You can DJ with a free copy of virtual DJ, a $200 netbook, and a usb drive full of MP3s -- I've done that at paid gigs before. Start with something like that. You need to figure out how to make a mix cd, which songs work well together, how to get gigs, network, a bunch of other things before dropping $1000 or $2000 on gear even begins to make sense. Dip your toes in, talk to djs and producers, go to people's houses and play with their gear. When you NEED to buy something, you'll know it. Until then, learn the fundamentals with the least expensive, simplest stuff you can get.

One of the main reasons for this is that software and hardware is advancing so fast, that if you aren't ready to use them to their full potential today, by the time you figure them out, there will be a whole new generation of stuff to learn and buy. Learn the basics on the least expensive gear you can get away with for now.
posted by empath at 10:11 PM on May 1, 2013 [1 favorite]

I second everything empath said - especially "Until then, learn the fundamentals with the least expensive, simplest stuff you can get."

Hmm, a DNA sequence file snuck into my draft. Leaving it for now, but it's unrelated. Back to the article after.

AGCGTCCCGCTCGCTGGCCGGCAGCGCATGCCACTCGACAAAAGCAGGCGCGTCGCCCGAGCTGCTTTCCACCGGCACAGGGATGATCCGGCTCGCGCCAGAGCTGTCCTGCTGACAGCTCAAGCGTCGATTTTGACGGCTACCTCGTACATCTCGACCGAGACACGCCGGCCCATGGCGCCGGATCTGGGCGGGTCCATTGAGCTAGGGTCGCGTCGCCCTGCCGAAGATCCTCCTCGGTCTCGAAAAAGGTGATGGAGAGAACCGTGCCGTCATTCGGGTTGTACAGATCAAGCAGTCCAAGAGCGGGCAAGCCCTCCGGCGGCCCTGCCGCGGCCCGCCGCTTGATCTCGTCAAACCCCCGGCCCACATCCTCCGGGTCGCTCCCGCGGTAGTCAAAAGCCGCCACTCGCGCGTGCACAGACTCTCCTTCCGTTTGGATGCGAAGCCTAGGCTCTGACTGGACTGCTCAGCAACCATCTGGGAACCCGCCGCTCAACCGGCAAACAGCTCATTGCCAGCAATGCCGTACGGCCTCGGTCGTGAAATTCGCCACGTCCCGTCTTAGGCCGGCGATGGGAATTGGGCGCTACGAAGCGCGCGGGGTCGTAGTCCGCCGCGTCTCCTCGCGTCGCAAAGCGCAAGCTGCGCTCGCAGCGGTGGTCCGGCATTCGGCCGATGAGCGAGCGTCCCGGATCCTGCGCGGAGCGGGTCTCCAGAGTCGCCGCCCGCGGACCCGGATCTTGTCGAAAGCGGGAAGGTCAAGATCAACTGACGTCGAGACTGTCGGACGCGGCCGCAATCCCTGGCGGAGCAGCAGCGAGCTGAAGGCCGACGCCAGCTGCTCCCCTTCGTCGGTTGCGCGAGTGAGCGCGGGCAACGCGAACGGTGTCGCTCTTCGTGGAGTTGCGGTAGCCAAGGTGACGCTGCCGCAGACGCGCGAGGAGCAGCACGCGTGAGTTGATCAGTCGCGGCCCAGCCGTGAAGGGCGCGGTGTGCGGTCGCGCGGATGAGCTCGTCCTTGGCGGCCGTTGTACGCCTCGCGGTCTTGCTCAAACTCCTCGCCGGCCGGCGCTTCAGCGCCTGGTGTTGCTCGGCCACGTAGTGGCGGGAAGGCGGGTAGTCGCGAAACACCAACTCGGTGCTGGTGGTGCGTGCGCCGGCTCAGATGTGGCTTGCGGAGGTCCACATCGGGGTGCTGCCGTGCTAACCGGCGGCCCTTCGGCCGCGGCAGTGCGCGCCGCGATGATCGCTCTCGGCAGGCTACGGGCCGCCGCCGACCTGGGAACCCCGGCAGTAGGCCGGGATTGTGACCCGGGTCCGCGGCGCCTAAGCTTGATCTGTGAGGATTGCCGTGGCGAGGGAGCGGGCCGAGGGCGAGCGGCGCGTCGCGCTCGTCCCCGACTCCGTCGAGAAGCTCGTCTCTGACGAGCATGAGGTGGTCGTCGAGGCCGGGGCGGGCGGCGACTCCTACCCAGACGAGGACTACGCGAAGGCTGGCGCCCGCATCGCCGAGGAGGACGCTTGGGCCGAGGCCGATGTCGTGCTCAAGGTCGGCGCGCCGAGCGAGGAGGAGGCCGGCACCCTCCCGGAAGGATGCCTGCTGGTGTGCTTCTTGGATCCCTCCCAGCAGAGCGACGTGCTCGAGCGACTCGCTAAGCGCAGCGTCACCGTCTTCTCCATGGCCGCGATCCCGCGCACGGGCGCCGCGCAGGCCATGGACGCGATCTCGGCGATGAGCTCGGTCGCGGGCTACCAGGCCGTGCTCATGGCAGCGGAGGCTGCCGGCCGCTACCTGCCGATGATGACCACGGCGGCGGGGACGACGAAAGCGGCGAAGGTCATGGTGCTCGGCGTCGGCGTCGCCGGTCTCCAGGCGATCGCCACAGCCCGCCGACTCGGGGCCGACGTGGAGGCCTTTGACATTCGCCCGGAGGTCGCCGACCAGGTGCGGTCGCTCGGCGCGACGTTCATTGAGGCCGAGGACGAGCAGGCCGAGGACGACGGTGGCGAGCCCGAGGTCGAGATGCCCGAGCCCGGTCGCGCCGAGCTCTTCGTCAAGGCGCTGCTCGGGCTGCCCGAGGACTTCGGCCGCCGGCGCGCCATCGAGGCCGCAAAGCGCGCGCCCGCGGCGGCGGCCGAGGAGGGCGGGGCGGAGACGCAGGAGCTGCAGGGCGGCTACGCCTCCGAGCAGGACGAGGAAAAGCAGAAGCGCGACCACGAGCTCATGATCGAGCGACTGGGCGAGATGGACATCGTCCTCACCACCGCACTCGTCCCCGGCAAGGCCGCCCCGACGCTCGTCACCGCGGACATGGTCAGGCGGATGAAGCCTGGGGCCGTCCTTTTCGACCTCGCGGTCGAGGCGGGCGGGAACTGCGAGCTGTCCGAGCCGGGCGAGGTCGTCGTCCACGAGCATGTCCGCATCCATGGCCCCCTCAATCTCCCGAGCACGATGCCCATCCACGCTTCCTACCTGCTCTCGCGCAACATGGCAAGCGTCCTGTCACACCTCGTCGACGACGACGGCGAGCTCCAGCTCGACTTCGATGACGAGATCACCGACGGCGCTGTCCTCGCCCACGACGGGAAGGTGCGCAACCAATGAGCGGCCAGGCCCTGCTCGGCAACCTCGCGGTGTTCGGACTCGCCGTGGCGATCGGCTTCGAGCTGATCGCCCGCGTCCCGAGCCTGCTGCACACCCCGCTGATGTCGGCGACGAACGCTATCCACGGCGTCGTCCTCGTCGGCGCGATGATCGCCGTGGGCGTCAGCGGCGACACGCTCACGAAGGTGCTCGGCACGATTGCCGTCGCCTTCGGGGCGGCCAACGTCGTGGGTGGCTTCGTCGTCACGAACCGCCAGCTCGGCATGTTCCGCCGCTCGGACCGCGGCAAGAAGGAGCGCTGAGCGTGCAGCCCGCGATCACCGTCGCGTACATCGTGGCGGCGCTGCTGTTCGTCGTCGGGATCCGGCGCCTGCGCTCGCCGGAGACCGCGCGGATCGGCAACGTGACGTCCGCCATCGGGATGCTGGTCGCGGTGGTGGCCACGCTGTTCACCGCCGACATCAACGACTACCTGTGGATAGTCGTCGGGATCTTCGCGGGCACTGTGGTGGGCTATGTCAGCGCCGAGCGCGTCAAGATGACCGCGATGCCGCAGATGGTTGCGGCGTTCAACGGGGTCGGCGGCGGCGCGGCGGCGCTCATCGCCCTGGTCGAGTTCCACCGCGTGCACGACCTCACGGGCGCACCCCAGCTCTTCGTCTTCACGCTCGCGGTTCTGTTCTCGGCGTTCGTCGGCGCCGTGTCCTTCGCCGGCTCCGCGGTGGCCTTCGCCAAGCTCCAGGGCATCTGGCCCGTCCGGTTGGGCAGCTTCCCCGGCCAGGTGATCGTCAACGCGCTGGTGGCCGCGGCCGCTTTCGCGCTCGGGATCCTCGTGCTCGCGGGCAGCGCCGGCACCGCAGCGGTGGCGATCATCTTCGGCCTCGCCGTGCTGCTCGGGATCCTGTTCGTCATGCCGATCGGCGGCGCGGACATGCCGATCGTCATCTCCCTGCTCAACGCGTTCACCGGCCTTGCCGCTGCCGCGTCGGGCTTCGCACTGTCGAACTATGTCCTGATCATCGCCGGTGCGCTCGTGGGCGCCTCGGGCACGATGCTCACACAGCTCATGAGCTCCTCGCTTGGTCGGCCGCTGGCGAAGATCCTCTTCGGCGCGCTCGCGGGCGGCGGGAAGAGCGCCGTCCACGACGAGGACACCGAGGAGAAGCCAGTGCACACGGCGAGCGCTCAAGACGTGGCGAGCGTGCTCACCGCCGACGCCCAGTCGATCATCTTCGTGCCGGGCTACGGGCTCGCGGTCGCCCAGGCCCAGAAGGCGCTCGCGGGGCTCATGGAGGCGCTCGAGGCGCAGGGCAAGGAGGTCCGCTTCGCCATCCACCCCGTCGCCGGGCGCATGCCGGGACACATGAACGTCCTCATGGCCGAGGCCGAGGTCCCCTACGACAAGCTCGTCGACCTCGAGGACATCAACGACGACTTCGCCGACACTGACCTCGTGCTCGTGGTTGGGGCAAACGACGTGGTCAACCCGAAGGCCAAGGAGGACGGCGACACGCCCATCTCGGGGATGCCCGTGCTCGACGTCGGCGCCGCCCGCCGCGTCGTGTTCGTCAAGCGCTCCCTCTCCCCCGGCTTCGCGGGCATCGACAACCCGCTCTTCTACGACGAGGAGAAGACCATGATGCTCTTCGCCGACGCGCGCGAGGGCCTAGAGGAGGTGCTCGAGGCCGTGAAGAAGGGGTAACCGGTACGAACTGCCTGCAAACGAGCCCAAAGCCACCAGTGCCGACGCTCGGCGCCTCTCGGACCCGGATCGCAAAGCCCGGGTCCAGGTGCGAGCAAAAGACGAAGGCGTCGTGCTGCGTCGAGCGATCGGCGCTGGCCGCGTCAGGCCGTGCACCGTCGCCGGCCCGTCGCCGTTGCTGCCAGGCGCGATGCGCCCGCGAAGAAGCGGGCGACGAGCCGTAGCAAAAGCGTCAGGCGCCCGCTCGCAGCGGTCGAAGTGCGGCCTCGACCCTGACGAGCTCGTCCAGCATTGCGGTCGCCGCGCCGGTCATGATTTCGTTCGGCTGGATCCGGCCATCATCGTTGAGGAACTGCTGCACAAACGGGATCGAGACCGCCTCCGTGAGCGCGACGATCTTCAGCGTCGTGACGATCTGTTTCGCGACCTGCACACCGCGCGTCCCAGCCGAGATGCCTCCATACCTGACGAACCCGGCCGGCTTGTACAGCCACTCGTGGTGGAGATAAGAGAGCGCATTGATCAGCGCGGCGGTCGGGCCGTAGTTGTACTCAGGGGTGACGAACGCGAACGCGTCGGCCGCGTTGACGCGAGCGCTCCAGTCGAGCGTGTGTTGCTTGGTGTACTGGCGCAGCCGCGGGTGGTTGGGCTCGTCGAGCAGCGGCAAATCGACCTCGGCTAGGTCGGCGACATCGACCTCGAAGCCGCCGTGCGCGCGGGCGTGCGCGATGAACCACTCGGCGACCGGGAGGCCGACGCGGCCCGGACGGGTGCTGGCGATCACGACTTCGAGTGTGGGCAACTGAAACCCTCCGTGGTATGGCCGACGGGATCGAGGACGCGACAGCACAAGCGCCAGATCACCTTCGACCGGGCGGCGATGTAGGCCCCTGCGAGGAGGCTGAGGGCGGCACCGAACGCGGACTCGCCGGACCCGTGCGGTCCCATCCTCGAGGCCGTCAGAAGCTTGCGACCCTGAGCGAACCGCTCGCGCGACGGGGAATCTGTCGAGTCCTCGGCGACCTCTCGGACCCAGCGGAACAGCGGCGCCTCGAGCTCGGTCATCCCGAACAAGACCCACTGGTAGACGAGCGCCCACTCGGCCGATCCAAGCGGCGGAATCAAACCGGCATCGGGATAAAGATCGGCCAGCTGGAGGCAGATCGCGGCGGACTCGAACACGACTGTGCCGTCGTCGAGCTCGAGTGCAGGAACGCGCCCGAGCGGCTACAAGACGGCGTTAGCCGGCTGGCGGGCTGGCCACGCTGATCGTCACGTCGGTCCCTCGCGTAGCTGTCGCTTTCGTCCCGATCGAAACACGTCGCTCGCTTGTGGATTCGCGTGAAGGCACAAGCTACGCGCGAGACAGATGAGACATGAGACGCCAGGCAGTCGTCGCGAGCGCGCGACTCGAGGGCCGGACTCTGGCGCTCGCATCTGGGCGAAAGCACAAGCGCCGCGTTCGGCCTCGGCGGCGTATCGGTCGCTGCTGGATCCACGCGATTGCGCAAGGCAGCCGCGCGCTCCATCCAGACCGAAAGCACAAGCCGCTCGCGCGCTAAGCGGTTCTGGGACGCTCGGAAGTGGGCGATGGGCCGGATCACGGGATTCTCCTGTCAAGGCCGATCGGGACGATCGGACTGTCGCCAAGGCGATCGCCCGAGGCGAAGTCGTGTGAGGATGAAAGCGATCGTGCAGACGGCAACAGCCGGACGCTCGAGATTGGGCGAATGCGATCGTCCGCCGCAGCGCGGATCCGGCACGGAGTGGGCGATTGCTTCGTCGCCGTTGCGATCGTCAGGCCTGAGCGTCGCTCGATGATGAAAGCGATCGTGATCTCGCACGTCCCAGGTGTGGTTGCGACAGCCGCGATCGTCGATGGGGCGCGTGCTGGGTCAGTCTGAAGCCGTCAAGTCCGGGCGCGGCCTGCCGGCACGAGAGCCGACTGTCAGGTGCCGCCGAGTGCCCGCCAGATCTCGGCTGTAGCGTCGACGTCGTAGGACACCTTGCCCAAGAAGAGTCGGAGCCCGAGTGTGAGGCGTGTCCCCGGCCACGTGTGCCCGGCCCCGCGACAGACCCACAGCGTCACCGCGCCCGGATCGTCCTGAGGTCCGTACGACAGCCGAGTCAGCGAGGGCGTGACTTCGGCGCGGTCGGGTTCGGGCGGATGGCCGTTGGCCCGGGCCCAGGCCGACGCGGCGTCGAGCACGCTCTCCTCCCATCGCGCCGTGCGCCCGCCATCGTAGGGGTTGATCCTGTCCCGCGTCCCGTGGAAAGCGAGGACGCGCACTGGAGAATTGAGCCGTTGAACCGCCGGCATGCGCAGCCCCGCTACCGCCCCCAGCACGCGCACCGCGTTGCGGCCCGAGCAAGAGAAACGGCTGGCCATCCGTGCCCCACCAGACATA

As to the followup- you need two! Each is just a player with controls - basically one pane from serato/traktor. But they can read from USB drives (as well as SD cards), and can network together so you only need one drive. I almost never play CDs any more.

I started with vinyl, and it took me all of 10 minutes to learn how to play traktor scratch. Once you know the skills the tools are nearly irrelevant to the actual music. It's other factors that come into play (if I never have someone setting up their special snowflake controller while I'm trying to play again it'll be too soon, but I'm not going to get that wish...)
posted by flaterik at 3:23 PM on May 2, 2013